The annual Muslim festival, which is around one month long, begins this month, and approximately one quarter of the world’s population will be observing the practice, which includes fasting during daylight hours.
The Islamic calendar is a lunar calendar: each month begins when there is a new moon. Consequently, the month of Ramadan begins when there is a new moon.
But when Islam began, astronomy, and therefore accurate lunar calendars, did not exist, and so the months – including Ramadan – would begin when the first crescent moon was sighted.
Traditionally, Muslims do not follow lunar calendars, but rely on actual sightings of the moon shape their calendar.
Nowadays, Muslim officials tend to combine the two methods: they will predict when the moon is likely to be sighted using the lunar calendar and this helps to organise festivities in their respective countries. However, many countries have committees who will look for the moon in the sky, and usually won’t announce the start of the month until they have spotted it themselves.
Some countries that don’t have a committee will follow that of Saudi Arabia, and some Muslims choose to follow Saudi Arabia regardless of whether their country has its own committee – this a matter of personal religious preference.
The Islamic Crescent Observation UK (ICOSUK), have formed their own, UK specific committee for Muslims who wish to follow the calendar according to sightings in this country, rather than that of Saudi Arabia who may see the moon at different times due to the way it orbits around the earth.
Several countries, including Saudi Arabia and Pakistan, have announced that Ramadan will begin today, Monday 6 June.
The ICOUK, however, have announced that the official UK start date is tomorrow, Tuesday 7 June.
Geographical disparity can cause much confusion when it comes to the Islamic calendar, and this is often complicated further by the scientific lunar calendar. This is simply because new moons are very small, and so may not be visible in the sky on the first day.
For various reasons, including ease of organisation, some Muslims may choose to simply follow the lunar calendar rather than waiting for a sighting. The calendar will provide set dates, which will not change, and they will not have to rely on a sightings committee.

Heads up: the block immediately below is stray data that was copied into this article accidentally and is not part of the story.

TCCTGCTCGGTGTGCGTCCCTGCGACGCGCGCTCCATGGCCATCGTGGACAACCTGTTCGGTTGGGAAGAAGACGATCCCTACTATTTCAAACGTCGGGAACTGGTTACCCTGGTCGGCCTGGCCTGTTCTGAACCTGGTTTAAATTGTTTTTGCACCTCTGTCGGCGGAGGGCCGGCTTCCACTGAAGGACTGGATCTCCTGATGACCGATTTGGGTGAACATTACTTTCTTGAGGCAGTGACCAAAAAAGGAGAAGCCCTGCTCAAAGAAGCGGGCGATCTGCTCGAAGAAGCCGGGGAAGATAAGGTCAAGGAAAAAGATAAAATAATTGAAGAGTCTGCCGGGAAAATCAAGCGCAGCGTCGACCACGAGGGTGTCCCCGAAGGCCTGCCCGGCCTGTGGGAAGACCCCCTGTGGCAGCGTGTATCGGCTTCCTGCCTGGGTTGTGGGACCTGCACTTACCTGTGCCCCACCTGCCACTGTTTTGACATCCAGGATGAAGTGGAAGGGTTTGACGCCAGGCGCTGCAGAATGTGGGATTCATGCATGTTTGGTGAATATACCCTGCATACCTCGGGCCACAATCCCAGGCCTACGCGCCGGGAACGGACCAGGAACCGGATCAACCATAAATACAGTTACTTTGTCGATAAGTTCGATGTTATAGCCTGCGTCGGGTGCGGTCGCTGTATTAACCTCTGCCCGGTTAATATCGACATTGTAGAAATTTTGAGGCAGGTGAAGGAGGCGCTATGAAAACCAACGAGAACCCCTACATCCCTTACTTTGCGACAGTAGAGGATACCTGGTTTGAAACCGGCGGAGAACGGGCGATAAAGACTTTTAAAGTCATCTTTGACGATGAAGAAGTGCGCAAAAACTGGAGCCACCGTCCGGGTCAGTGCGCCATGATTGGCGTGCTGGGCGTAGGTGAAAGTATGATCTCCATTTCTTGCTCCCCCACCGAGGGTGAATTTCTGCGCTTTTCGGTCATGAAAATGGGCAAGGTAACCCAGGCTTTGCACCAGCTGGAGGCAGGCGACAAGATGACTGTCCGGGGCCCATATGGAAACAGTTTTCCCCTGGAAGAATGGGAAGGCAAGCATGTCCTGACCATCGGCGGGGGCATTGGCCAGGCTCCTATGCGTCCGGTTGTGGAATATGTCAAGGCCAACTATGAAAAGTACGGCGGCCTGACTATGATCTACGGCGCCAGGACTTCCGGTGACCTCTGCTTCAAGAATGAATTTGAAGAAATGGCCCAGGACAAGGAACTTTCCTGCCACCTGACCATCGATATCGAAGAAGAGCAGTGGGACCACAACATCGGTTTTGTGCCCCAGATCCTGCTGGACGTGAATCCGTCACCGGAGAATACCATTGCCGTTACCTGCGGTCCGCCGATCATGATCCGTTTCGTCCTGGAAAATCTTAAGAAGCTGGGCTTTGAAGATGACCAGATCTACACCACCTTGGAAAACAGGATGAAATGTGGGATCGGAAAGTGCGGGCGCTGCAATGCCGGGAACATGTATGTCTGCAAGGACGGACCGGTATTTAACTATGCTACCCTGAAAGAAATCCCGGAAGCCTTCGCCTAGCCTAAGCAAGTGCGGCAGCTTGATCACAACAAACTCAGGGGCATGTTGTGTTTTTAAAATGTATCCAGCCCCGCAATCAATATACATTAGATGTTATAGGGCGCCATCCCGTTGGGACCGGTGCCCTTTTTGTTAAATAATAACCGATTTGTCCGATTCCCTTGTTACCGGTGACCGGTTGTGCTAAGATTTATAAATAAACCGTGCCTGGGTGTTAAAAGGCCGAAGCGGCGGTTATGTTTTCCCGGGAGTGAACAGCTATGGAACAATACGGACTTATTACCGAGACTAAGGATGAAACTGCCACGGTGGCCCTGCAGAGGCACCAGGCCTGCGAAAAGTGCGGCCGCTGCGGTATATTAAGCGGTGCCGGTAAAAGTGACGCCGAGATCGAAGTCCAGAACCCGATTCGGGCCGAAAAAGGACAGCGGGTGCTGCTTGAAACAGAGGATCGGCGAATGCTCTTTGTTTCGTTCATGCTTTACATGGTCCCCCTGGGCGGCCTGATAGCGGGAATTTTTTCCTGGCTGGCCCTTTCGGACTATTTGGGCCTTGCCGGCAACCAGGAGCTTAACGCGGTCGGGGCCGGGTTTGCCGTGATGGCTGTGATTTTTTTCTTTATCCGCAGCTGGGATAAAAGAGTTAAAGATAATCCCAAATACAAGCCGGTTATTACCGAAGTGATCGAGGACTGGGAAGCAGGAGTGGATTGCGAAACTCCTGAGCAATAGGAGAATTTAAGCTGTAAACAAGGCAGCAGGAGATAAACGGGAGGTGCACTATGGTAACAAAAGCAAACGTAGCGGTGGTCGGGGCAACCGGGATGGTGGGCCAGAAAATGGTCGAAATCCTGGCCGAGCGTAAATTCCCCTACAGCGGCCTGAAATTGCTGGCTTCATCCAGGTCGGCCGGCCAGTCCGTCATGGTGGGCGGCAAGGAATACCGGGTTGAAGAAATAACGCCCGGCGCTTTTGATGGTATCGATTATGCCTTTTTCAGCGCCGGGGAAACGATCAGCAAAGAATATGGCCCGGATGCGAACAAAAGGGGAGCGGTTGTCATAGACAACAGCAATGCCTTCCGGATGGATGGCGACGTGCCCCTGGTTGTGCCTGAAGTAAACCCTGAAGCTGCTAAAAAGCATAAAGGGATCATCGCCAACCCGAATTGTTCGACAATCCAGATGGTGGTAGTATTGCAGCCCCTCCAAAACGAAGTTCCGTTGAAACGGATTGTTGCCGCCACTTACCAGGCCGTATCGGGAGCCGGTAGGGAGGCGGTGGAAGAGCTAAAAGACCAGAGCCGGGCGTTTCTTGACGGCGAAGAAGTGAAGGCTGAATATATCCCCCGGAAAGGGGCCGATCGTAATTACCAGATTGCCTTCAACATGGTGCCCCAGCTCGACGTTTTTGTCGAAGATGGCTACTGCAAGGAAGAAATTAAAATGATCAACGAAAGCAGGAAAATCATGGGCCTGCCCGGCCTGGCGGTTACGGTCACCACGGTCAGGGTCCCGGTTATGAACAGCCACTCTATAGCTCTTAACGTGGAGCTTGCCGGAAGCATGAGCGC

Which day to begin fasting and other practices is largely a personal choice, though it may be influenced by certain factors, such as which mosque a person belongs to, or what denomination of Islam they follow.
A spokesperson from the Muslim Association of Britain said: “In the old days, people didn’t have any connection to other parts of the world.
“You had to go and find the moon. If you see it, then you start. If you don’t, then you wait.
“In the technological age, if the moon is visible in one part of the world, then the rest of the world can follow, you don’t necessarily have to wait to see for yourself.”
In the UK there is much diversity within the Muslim community, and so not everyone in this country will begin Ramadan at the same time. When you start depends on your denomination, and it may also depend on your family’s country of origin, for instance a family from Bangladesh may wish to observe the Bangladeshi calendar, even if they are living in the UK.
“There are three million Muslims in the UK, and most of them are from different countries,” the spokesperson said.
“Some prefer to follow their home country. If you live in London, you might go with the London central mosque.”
Ultimately, they said, it is more important to carry the message of Ramadan than get caught up in starting on the right day.
“Ramadan is like a refresher course,” they said. “It’s supposed to make you a better person.”
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